With that background as context, we can lay out some general guidelines for “building” each of your meals (assuming 3 – 4 meals per day):
- Protein. For foods like meat, fish, dairy, and eggs, use a palm-sized portion. We recommend consuming a portion of protein at each feeding. Generally speaking, a portion provides about 20 – 30 grams of protein. Men and more active folks may need two portions per feeding.
- Veggies. For veggies like greens, cauliflower, and broccoli, use a fist-sized portion. We recommend consuming 1 – 2 servings of veggies at each feeding, although there’s not really a limit per se.
- Carbs. For carb-dense foods like fruits, potatoes, whole grains, and legumes, use a cupped hand portion. Generally speaking, carbohydrate intake should be inversely proportionate to body fat (i.e., more body fat, fewer carbs) and directly proportionate to activity levels (i.e., more active, more carbs). When trying to lose weight, men typically do well with about 1 – 2 portions per meal while women seem to fair well with ½ – 1 portion per meal.
- Fats. For healthy fats like oils (e.g., olive, macadamia, avocado, and coconut oils), butter/ghee, nuts, and seeds, use a thumb-sized portion. Speaking generally, men typically do well with about 1 – 2 portions per meal while women seem to fair well with ½ – 1 portion per meal.
The Value of Exercise & Behavior Therapy
As I mentioned, when it comes to taking a lifestyle-based approach, it’s imperative to discuss the other key variables besides diet: 1. Exercise; and 2. Behavior therapy.
By itself, I’ll be one of the first to admit that exercise is a pretty poor weight-loss tool. There are many reasons for this, whether it’s inadequate volume (i.e., “you can’t outrun a ‘bad’ diet”), increased appetite, hedonic compensation (e.g., overeating because you “earned” it), or changes in body composition (e.g., fat loss, lean muscle gain) that may not be captured on the scale.
Be that as it may, exercise is a potent strategy for weight maintenance, and when combined with a good diet, it’s also extremely effective for quality weight loss, which simply means reducing body fat and visceral fat while maintaining or even adding calorie-burning lean muscle. In general, a combination of resistance training (i.e., weight lifting) and moderate-intensity aerobic exercise and/or high-intensity interval training seems to be ideal for fat loss, muscle gain, and weight maintenance.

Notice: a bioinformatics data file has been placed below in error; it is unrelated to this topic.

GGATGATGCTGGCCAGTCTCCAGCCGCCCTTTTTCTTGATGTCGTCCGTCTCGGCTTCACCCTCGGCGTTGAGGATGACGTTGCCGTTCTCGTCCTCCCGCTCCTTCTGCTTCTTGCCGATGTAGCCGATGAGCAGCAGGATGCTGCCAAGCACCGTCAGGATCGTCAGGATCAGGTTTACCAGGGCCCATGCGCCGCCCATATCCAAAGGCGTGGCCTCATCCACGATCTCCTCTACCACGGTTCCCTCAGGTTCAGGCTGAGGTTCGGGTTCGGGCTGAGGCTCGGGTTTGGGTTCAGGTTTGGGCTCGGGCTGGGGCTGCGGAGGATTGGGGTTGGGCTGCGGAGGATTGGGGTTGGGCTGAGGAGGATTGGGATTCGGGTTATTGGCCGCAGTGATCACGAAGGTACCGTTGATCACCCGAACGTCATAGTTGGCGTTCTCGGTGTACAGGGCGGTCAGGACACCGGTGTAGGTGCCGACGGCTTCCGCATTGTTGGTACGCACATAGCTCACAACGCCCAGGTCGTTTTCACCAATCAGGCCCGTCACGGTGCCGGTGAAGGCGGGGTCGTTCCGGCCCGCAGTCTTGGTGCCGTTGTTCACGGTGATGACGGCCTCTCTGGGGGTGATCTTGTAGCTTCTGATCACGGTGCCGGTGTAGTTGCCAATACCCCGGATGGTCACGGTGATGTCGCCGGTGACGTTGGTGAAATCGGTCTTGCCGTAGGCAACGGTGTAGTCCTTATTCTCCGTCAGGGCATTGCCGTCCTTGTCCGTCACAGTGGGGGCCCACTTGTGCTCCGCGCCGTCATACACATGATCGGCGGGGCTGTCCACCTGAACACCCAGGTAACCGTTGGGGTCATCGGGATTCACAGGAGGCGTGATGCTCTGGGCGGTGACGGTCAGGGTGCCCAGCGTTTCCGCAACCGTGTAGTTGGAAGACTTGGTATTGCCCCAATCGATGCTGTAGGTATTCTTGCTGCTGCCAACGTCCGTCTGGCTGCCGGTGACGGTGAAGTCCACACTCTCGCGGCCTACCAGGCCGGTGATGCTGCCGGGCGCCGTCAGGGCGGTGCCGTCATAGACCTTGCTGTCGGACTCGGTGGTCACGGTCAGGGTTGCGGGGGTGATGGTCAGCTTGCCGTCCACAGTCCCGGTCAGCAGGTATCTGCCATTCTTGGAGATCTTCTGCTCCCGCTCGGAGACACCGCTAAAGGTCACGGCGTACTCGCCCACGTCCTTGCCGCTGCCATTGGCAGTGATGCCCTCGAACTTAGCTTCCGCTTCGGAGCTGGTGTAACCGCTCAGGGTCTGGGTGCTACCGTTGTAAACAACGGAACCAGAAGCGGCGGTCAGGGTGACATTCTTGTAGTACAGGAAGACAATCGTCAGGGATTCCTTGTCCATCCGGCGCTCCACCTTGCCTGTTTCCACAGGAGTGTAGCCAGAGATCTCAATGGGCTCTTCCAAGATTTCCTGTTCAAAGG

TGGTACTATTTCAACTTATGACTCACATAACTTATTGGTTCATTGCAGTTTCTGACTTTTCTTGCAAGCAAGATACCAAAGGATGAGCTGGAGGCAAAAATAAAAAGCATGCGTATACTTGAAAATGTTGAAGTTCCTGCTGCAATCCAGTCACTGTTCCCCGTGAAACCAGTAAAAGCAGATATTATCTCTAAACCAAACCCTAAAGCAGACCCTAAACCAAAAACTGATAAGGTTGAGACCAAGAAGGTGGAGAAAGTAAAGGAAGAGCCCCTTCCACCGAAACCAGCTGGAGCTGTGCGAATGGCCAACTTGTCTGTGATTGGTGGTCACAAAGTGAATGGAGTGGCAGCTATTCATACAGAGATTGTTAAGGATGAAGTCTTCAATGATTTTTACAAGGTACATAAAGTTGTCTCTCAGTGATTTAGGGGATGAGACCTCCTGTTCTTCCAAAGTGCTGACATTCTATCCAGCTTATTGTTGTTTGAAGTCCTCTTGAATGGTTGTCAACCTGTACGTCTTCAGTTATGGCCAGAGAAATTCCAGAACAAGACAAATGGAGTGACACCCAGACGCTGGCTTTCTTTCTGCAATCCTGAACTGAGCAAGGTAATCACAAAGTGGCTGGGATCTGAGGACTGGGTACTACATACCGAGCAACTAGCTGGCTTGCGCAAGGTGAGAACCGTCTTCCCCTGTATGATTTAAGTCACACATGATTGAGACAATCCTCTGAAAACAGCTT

Having said that, you have to start where you are, and that may mean walking daily. In the grand scheme of things, progressions rule. In other words, keep improving. Of course, if you’re not regularly exercising, please talk with your doctor before you engage in a vigorous exercise program.
When it comes to behavior therapy, there are many variables and strategies involved. The most effective approach is one that is tailored specifically to an individual’s needs. The following is a list, though not exhaustive, of some of the most common and effective tools in this toolbox:1,4–6
- Setting specific behavior-based goals that specify what you will do and when, where, how, and for how long (e.g., “I will walk on the track at the local high school for 30 minutes at a brisk pace every day, Monday through Saturday, at 7 am. If it rains, I will exercise at the gym for 30 minutes.”)
- Hiring a lifestyle coach for accountability
- Joining a group for social support
- Regular self-monitoring (e.g., weighing yourself daily, journaling, taking pictures of food)
- Establishing a healthy food environment (e.g., remove junk food, have healthy food available)
- Eating slowly, mindfully, and until 80% full
- Increase non-exercise physical activity (i.e., be more active in your daily life)
- Identify cues and triggers that encourage overeating and poor food choices and discourage physical activity
- Choose one new behavior or habit to practice at a time
- Eat similar foods/meals daily (i.e., less food variety)
- Practice consistent eating patterns across the week (weekdays and weekends)
- Prepare more meals at home (i.e., eat out less)
- Sharpen mental ninja skills (e.g., maintain a positive attitude in the face of setbacks and challenges)
- Practice stress management
- Get plenty of restorative sleep
- Establish healthy circadian rhythms
As you can see, there are quite a few variables involved, but the good news is that you’re in it for the long haul, so you’ve got time to address the areas that are relevant to you and your success. And the great news is that we’ll be here for you every step of the way. Just let us know how we can help. We look forward to hearing from you!